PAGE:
Change parameter type to its trait means I don't pass as a reference


#1

So I have a function defined like so -

 fn read_u64(index: &MmapMut, pos: usize) -> Result<u64> {

Which I would call like so -

let tkey = read_u64(&index, pos as usize)?;

But then I decided I didn’t want my read_u64 function to only work on MmapMut, I would rather use it’s trait like so -

fn read_u64(index: &Deref<Target=[u8]>, pos: usize) -> Result<u64> {

This doesn’t compile. I have to remove the reference(&) from the calling function to make the compiler happy -

let tkey = read_u64(index, pos as usize)?;

I don’t quite understand what is going on here. Why does changing the parameter type mean I no longer need to pass it as a reference? Is the function read_u64 still just borrowing the index parameter, I would presume so?

I think there is something fundamental here that I’m not getting. Any pointers would be appreciated… Thanks.


#2

You changed the fn to take a trait object, and specifically one that’s a reference. The Rust book has some material on trait objects so I won’t bore you here (unless you want that, in which case let me know).

The trait object here specifically is some implementation of Deref<Target=[u8]>. So you can pass in a reference to any type that implements this trait. A &MmapMut, which it sounds like you ended up with, does not implement that trait - only MMapMut does (note that a T and &T are considered different types).

I suspect you don’t want a trait object here - you want a generic signature:

fn read_u64<M: AsRef<[u8]>>(index: M, ...

AsRef is more flexible (for callers) than Deref, and generally conveys the intent better.

I’m on mobile so will stop here - feel free to ask for clarification.


#3

Ok, I think I understand a little bit about why I am getting confused.

Looking at the docs for MmapMut it implies that it implements the Deref trait
https://docs.rs/memmap/0.6.2/memmap/struct.MmapMut.html

But it seems looking further, this is actually a core trait, built into the language and not just some standard crate. I will need to read further about Deref and Asref etc…

I’m not sure I fully understand what you mean by T and &T being different types. When I change the parameter to being &Deref<> I am asking for a reference to an object that implements the Deref trait and not just the object? Is this because Deref is a special trait?

I think I will need to experiment with some code in the morning…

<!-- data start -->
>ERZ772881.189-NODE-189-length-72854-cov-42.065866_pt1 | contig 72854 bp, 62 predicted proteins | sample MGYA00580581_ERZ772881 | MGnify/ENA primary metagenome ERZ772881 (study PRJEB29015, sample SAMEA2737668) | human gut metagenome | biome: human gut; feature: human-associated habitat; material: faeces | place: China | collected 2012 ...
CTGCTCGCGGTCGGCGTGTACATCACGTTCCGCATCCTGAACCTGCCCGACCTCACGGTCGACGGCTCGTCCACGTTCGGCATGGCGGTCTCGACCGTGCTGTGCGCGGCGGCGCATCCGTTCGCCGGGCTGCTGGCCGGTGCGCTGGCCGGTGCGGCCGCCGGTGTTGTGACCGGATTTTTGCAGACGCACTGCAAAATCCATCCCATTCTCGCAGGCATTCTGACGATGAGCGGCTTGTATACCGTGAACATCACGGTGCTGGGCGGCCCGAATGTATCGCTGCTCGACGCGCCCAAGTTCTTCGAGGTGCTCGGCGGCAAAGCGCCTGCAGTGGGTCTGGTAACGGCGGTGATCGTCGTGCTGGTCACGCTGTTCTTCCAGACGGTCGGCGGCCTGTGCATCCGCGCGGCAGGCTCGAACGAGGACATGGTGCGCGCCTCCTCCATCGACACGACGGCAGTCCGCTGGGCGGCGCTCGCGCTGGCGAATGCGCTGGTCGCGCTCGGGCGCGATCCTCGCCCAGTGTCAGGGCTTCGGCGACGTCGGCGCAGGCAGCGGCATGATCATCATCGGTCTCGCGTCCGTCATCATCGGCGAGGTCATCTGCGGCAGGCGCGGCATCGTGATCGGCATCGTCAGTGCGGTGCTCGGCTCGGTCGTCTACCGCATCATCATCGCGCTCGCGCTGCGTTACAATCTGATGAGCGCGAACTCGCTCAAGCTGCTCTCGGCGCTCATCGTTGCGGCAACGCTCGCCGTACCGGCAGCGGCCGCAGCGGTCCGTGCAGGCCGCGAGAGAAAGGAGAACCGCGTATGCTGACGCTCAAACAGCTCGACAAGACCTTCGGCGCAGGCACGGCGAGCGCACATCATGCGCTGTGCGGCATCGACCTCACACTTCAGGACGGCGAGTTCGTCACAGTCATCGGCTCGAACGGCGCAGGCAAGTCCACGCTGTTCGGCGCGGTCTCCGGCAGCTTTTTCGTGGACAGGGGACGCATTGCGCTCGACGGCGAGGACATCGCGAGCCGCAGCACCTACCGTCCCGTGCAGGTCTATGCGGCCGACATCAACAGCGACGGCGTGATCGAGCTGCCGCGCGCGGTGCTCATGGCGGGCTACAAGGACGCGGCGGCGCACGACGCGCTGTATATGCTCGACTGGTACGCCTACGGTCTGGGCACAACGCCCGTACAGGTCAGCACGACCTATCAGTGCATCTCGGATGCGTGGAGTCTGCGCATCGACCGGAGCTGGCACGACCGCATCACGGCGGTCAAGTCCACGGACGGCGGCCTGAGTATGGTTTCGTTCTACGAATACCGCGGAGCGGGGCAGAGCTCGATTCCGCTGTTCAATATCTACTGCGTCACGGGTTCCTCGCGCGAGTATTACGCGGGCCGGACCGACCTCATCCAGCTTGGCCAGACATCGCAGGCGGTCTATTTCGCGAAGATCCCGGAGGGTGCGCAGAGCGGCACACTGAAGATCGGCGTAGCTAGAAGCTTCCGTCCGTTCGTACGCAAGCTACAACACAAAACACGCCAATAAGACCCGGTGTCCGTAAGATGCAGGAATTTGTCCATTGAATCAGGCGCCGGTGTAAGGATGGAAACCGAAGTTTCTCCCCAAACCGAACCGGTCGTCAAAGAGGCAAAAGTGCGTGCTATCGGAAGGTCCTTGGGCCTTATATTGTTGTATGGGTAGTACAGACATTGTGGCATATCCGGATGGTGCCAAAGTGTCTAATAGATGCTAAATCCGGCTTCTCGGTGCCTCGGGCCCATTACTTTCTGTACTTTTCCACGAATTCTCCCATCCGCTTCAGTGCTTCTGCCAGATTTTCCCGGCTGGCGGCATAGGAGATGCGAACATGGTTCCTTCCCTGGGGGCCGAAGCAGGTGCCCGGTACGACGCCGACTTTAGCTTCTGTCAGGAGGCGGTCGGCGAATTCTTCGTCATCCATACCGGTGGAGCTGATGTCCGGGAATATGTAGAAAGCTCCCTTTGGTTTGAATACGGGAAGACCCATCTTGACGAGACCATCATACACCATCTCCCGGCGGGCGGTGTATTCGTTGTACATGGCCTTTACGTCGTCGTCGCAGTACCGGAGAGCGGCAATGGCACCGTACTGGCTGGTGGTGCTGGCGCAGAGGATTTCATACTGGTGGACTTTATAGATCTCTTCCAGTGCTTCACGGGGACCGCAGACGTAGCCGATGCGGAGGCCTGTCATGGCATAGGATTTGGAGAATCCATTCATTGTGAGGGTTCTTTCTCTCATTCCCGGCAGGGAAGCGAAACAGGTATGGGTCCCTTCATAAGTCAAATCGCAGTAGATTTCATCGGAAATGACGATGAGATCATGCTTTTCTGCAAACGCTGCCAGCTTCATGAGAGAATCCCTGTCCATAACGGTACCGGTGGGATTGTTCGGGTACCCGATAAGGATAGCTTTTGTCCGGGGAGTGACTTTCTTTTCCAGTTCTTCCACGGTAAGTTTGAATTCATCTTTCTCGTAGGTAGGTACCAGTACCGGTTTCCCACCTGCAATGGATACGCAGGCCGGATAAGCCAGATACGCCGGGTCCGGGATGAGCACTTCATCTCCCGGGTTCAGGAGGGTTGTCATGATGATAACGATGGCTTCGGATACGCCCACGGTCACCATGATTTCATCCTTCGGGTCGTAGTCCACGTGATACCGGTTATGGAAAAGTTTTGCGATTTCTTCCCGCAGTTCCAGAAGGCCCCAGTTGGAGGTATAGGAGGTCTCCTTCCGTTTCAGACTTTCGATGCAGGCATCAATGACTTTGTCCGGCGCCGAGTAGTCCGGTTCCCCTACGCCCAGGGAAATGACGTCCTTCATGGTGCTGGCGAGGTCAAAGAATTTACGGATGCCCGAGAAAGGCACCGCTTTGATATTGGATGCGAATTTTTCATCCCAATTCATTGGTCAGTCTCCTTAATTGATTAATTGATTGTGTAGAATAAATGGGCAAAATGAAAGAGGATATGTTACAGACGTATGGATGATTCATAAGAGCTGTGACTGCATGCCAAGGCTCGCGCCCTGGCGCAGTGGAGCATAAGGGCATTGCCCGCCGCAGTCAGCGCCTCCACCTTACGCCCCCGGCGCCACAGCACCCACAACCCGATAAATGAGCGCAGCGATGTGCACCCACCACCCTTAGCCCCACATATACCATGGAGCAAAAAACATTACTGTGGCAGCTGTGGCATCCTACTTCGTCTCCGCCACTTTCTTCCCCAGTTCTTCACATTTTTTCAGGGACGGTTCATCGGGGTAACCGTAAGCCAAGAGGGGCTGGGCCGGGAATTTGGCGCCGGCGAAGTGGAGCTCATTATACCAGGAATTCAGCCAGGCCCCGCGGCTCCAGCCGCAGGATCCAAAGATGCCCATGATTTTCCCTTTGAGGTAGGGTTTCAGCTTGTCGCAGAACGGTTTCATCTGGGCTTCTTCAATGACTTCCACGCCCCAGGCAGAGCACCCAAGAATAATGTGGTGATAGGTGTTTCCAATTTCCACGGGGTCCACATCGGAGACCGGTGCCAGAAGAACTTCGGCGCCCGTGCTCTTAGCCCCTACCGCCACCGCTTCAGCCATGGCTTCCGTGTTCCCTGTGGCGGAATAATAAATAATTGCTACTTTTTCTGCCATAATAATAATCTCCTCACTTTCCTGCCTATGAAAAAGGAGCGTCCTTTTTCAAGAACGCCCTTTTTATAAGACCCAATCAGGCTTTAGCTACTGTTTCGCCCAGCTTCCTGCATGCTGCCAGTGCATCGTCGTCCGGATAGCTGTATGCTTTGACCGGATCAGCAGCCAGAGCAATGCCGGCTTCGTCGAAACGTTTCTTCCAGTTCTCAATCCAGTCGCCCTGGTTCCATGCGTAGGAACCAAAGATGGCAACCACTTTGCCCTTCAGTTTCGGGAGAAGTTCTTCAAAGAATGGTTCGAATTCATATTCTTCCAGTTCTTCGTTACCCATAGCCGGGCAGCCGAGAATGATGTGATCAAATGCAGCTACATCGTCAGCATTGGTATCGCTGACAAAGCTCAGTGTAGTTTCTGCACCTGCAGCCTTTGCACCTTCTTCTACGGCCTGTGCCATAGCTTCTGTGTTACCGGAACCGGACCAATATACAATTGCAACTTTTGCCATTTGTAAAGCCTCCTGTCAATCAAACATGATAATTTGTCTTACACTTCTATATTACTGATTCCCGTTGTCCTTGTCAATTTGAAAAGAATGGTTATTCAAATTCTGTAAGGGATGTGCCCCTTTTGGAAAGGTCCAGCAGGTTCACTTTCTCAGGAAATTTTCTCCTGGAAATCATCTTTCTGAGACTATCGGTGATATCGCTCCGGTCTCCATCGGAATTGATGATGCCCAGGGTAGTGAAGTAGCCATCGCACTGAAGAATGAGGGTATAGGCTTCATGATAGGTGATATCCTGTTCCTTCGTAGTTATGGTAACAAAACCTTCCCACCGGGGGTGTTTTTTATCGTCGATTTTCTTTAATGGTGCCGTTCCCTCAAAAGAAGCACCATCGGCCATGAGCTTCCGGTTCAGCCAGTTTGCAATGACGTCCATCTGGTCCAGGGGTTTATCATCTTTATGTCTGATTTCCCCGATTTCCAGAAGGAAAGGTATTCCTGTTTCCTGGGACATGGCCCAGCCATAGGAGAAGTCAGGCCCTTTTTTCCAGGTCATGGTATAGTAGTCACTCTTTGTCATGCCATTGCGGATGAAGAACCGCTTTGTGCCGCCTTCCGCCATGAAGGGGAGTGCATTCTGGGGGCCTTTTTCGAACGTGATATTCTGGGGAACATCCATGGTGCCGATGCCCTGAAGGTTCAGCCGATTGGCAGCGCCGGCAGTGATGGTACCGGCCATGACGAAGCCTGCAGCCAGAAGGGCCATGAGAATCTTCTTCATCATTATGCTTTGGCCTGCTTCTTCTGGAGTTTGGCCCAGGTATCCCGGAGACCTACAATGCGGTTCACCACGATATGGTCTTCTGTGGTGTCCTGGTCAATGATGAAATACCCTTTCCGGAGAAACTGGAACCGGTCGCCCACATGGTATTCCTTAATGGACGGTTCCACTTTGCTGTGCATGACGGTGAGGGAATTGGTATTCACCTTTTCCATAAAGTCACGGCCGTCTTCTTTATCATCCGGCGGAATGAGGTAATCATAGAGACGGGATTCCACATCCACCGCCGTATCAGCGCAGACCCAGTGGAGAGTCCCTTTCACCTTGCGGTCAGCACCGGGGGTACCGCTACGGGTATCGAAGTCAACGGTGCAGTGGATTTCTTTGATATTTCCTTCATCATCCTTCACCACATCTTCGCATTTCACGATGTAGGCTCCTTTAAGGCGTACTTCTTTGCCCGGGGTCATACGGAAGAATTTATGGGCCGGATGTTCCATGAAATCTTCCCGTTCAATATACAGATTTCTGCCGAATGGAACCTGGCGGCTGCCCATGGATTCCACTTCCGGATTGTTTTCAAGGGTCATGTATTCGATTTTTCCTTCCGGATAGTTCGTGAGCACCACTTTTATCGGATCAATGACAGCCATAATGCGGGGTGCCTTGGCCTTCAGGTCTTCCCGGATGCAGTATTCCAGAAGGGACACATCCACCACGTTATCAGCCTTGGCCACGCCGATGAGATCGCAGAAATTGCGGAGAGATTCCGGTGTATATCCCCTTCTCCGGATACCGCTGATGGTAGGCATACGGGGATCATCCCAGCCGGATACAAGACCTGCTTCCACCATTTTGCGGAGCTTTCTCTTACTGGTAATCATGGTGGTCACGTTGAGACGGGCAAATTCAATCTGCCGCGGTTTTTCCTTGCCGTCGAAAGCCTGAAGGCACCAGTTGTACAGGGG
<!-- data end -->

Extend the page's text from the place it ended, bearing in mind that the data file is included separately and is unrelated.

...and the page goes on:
Thanks.


#4

By different types I mean the type system considers them as different - the borrow isn’t a “modifier” of sorts. The important bit here is one can implement traits for owned and borrowed values, and if you implement a trait only for a borrow (or only for an owned value), it doesn’t mean the other “inherits” the impl.

There’s nothing special about Deref except it supports deref coercions, which is a lang feature. But that feature isn’t relevant to this particular case.

Here is an example using AsRef - you can see that the caller can pick between sending a reference, and retaining ownership, or it can send the value and moving ownership into the fn. The function doesn’t care and thus provides the caller with flexibility to decide.


#5

By the way, your next question might be: if trait impls aren’t “inherited” between values and references, then why does the example I put in the playground work with &MmapMut if MmapMut only implements AsRef<[u8]> for MmapMut and not &MmapMut?

That’s because stdlib has the following blanket impl:

impl<'a, T, U> AsRef<U> for &'a T 
where
    T: AsRef<U> + ?Sized,
    U: ?Sized, 

No such impl exists for Deref, AFAIK.


#6

I’ve done a bit more reading up on traits from the link you posted. I think the vital point that made it click more was this line

A trait object points to an instance of a type that implements the trait we specify.

So I see now that a trait object is already a reference…

A bit more reading up on Deref and Asref also makes things a lot clearer. Turns out what I actually want to do with my function is

fn read_u64(index: &[u8], pos: usize) -> Result<u64> {

and because MmapMut implements the deref trait I can just call it like -

 let tkey = read_u64(&index, pos as usize)?;

And the deref will coerce the MmapMut to a [u8] for me. I don’t need to mention Deref at any point… Or I can just call it with a standard [u8] array if I want.

Thanks for your help. It’s been an interesting journey, and I’ve discovered a great feature of Rust in the process!


#7

Not necessarily - you can have owned trait objects as well (e.g. Box<SomeTrait>, Rc<SomeTrait>, Arc<SomeTrait>). But a &SomeTrait trait object is indeed a reference.

Yes, possibly - it really depends on how much flexibility and ergonomics you want to give to the caller of this function, specifically around ownership. Taking a &[u8] works nicely for types that impl Deref<Target=[u8]>, and that may be enough for your needs. But if a type implements AsRef<[u8]> but not Deref<Target=[u8]>, the caller will need to manually call as_ref() on their type to give you the slice. Whereas if you take T: AsRef<[u8]>, they can just pass a reference to the type itself - this is pretty much the example I gave above.

But if you’re working with logical wrappers over byte buffers, then Deref<Target=[u8]> will likely cover all your cases, deref coercion will make calls ergonomic enough, and there’s no need to over[complicate|engineer] things.